Here is where we see how a lifetime of reading comic books can pay off in appreciating art.
A friend of mine named Walks in the Rain has a compelling four-page prologue to a comic she has been working on for a while. At the moment, the prologue lacks any words, an absence that makes the work even more compelling and intense. My reaction comes more as a writer than as an artist (which is to be expected, all things conisdered), but I love the pacing of this sequence. The first page is dominated by a half-page panel of the woman lying on bed, her eyes drawn to something unseen, her spirit clearly restless.
Next we see her rise from the bed, but she is drawn not to her desk or other work, but to the window, where she stares out into the night. It's possible just in these three panels to hear the spirit of the night calling to her to leave the confines of her room, her house, and to be free. That mood is only enhanced by the second page, where the woman moves around the room, like a caged animal.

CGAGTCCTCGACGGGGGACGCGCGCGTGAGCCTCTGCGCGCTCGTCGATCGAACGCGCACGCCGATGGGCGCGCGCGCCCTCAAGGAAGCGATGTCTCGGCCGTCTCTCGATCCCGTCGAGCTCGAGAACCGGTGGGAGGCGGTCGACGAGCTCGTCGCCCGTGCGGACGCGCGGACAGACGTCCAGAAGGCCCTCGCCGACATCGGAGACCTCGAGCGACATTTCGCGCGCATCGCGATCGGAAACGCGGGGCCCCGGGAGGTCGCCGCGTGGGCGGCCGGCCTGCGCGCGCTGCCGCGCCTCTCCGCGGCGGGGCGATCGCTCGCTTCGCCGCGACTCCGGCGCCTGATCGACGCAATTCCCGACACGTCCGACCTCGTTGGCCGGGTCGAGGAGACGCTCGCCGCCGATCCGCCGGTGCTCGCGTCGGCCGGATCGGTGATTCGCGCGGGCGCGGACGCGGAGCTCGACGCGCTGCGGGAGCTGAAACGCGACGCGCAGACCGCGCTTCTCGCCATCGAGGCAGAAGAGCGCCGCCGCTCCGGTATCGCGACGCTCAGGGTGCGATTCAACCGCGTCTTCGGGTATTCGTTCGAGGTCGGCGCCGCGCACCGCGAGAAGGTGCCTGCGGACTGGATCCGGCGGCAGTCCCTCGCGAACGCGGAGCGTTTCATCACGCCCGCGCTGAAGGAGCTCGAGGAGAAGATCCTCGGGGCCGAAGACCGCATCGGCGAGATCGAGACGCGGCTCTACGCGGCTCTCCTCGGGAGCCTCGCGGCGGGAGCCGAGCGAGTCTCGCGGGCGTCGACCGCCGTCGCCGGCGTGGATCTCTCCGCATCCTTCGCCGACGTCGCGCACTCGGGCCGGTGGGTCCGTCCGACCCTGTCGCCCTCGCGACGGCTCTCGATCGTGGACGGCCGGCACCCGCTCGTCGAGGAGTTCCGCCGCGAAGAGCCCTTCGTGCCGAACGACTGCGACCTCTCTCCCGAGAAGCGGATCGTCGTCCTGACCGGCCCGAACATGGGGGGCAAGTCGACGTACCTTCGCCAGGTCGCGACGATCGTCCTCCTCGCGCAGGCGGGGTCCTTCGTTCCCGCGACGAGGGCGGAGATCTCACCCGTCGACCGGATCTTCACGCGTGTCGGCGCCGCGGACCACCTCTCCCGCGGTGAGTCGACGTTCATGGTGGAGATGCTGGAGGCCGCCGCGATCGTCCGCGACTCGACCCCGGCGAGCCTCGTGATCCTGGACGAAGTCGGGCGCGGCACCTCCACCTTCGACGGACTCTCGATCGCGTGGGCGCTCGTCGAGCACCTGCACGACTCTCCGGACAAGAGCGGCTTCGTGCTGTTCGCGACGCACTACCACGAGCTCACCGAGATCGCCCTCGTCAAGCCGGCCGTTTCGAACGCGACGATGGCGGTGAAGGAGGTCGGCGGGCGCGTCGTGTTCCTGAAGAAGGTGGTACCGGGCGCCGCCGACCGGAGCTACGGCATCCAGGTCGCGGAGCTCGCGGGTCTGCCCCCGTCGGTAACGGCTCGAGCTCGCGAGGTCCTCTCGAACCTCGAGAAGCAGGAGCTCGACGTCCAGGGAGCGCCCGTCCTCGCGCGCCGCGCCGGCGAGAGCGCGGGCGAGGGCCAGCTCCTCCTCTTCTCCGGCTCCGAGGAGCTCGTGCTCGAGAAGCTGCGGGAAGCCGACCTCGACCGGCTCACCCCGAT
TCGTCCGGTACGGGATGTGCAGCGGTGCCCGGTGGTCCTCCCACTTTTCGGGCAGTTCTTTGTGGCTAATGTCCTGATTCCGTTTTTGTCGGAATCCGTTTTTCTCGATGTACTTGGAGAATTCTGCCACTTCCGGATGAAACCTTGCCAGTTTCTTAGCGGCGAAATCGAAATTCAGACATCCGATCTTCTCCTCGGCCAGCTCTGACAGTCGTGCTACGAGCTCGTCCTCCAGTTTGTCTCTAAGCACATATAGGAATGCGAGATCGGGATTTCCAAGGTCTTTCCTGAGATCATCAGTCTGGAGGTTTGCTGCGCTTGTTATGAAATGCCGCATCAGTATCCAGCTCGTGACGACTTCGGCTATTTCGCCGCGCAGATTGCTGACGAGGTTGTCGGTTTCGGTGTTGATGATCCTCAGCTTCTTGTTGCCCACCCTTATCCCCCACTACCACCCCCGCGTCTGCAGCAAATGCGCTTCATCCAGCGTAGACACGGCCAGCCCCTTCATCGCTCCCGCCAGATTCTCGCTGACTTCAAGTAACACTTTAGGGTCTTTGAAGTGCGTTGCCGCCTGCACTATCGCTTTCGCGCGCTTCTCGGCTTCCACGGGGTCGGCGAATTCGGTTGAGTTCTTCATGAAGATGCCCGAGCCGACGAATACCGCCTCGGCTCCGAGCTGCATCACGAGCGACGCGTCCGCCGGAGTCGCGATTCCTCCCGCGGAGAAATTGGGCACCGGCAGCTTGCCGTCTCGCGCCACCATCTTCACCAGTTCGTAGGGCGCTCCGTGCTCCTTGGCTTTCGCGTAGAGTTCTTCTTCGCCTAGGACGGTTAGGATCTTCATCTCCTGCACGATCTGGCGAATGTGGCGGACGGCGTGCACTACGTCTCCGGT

Evidently she's trying to fight this primal urge, since her next move is to her mirror, where it appears she is trying to gather her strength for what must come next. And on Page 3, we see what she is about to do: She sheds her clothes, frees her hair from the braid, and stands bared before the silent full moon before, on Page 4, she climbs out onto the roof, only a leap away from the life that has been keeping her caged in.
And then, in the last panel, we see her running away, liberated, a wolf.
The art tells the story beautitfully without relying on any words, and I have to say that I'm hooked and eager to see the next part of the story, even though I won't be sharing this with Evangeline any time soon. (Perhaps it's prudish, but I'm reluctant to show nudes in art to an 8-year-old, however well-drawn or sculpted they are, even when the nudes are done as tastefully as this.)
Only one point really troubles me: Though it's easy enough to guess what happened, given the full moon, the jump between the last two panels on Page 4 is rather sudden. Perhaps that's to show the sudden burst toward freedom, away from the confines of the house and all it represents? I'm still wondering if an intervening panel, showing her leaping from the porch roof might be in order.
Walks in the Rain recently graduated from art school, and I think it's evident from the work on this page that she has a lot of talent. I can't wait to see buy first graphic novel when it comes out.